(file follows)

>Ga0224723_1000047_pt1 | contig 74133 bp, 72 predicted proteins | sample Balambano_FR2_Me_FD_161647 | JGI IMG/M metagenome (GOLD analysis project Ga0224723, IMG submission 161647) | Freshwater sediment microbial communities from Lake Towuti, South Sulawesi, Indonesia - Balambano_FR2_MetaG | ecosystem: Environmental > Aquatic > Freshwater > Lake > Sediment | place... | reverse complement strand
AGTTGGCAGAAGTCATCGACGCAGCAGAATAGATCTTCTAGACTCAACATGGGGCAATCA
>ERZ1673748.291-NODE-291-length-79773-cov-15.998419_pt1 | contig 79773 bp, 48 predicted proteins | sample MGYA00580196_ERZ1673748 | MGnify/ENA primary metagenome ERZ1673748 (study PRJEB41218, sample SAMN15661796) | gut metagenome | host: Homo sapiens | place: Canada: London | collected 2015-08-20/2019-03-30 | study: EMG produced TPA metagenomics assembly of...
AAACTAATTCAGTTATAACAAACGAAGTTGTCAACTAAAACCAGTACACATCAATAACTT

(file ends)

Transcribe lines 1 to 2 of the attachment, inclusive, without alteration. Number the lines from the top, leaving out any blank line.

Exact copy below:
>Ga0224723_1000047_pt1 | contig 74133 bp, 72 predicted proteins | sample Balambano_FR2_Me_FD_161647 | JGI IMG/M metagenome (GOLD analysis project Ga0224723, IMG submission 161647) | Freshwater sediment microbial communities from Lake Towuti, South Sulawesi, Indonesia - Balambano_FR2_MetaG | ecosystem: Environmental > Aquatic > Freshwater > Lake > Sediment | place... | reverse complement strand
AGTTGGCAGAAGTCATCGACGCAGCAGAATAGATCTTCTAGACTCAACATGGGGCAATCA